Artist rendering of astronauts and a lunar rover equipped with a robotic drill searching for water deposits frozen beneath the lunar surface. Credit: NASA
Inhabiting space is no easy endeavor. All the necessities for supporting life are far from reach. But the basic elements exist on places like the Moon and Mars to extract necessities like drinking water, rocket fuel, and other resources to support life and further the collective endeavor of space exploration.
Space agency scientists are currently in the process of formulating two such missions to the Moon for this very purpose – specifically to seek out water in the form of ice deposits that could be extracted and utilized by humans and robots alike. These missions, called the ‘Lunar Flashlight’ and ‘Resource Prospector Mission’, hope to blast skyward by 2017 and 2018, respectively, pending official approval by NASA.
“If you’re going to have humans on the moon and you need water for drinking, breathing, rocket fuel, anything you want, it’s much, much cheaper to live off the land than it is to bring everything with you,” said Barbara Cohen of NASA’s Marshall Space Flight Center – the principle investigator for the Lunar Flashlight mission.
Lunar Flashlight intends to launch on NASA’s new SLS (Space Launch System), a 30 story-tall megarocket designed to blast payloads into deep-space with unprecedented force. Ironically, the body of the Lunar Flashlight spacecraft is only about the size of a cereal box, according to Cohen. However, it will expand in space once it deploys its 860 square-foot solar sail, propelling it Moon-ward by catching solar photons. Once reaching the Moon it will make about 80 passes in orbit, measuring and mapping water ice deposits in permanently shadowed craters that could be accessible to future human and robotic explorers.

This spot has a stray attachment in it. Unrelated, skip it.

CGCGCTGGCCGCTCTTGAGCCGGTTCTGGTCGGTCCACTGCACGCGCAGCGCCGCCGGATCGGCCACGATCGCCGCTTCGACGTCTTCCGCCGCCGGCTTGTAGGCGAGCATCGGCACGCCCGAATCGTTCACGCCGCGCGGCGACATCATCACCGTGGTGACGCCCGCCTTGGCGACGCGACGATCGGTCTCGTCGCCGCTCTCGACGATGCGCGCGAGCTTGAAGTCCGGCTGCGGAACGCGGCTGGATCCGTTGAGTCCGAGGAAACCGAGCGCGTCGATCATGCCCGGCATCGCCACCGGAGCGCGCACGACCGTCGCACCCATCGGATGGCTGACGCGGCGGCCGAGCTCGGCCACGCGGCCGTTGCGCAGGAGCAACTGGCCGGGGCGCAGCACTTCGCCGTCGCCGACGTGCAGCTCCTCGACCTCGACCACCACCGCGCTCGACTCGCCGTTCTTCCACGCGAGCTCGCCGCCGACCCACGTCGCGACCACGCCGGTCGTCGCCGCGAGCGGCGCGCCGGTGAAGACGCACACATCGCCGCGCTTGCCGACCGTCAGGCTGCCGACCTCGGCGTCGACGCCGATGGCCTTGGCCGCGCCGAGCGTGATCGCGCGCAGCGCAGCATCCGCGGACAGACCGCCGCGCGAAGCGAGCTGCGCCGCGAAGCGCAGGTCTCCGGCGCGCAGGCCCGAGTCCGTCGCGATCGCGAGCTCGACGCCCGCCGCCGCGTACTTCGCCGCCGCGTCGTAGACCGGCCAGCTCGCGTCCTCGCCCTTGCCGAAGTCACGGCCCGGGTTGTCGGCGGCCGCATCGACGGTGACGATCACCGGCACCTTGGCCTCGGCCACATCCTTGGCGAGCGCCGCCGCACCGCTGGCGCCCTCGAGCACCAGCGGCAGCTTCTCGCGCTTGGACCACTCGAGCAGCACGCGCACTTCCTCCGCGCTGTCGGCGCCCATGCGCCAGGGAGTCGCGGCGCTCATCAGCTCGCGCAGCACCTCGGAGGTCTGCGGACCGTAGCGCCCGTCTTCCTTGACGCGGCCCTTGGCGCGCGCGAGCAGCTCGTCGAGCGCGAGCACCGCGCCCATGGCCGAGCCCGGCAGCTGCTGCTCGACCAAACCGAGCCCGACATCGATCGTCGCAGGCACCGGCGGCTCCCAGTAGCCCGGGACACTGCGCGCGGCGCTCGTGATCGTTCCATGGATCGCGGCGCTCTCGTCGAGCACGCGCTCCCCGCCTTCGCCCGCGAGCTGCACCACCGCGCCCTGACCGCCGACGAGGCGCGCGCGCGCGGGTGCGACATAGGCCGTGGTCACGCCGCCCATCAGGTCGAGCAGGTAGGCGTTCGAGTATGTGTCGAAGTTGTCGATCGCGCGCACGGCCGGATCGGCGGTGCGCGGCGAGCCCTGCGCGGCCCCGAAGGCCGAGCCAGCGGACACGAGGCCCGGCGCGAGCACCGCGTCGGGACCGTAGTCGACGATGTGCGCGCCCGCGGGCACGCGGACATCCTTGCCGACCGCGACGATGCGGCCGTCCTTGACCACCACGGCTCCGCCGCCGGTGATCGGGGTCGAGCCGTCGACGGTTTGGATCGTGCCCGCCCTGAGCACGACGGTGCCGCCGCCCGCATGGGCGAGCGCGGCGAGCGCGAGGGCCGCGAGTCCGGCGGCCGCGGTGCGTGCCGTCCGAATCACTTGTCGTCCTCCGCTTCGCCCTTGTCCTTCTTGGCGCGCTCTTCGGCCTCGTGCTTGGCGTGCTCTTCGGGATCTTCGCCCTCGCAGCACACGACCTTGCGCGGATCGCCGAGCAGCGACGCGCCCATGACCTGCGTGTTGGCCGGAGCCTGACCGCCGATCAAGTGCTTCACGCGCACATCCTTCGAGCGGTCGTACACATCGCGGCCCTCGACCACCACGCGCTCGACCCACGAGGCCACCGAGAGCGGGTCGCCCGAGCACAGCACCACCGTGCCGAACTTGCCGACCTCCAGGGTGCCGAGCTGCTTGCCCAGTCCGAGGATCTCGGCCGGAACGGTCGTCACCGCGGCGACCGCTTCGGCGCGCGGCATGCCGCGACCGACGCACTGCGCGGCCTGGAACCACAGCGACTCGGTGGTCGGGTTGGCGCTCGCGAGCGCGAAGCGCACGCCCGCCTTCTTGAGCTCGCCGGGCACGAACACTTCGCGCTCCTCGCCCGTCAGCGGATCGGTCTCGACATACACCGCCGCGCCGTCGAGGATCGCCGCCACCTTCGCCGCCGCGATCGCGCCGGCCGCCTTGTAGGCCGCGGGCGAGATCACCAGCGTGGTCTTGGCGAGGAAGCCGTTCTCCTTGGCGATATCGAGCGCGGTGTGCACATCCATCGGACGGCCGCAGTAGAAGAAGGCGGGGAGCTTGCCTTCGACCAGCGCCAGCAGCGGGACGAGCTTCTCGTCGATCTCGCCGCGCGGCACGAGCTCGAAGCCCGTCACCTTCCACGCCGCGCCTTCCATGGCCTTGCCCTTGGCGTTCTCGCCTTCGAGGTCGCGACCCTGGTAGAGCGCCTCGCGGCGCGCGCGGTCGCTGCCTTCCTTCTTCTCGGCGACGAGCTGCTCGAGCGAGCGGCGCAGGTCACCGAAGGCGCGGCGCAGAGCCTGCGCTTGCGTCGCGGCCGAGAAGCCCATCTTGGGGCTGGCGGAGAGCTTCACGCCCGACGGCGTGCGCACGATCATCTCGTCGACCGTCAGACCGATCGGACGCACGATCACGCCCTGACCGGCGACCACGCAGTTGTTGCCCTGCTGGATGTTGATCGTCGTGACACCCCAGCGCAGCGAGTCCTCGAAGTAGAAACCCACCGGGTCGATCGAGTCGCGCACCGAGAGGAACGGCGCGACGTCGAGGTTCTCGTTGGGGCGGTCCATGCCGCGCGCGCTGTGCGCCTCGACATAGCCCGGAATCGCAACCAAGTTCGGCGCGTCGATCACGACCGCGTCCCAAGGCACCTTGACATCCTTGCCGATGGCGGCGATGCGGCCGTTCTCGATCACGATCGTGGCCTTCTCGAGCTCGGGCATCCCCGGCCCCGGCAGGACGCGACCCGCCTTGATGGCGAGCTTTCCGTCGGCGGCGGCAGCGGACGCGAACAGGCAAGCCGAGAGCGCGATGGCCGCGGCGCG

The Resource Prospector Mission (RPM) plans to send a rover to the lunar surface to get an even closer look, measuring water concentrations using a neutron spectrometer and taking samples with an on-board drill. RPM also plans to extract oxygen from lunar dirt in a demonstration of ISRU (in-situ resource utilization). The oxygen can then be combined with hydrogen carried on-board to make water.
NASA intends to conduct another ISRU test on the surface of Mars in 2020 to pave the way for human exploration on the Red Planet. The on-board instruments will generate oxygen from the carbon-dioxide-rich Martian atmosphere, demonstrating the usability of in-situ resources in space, and opening a new chapter in space exploration.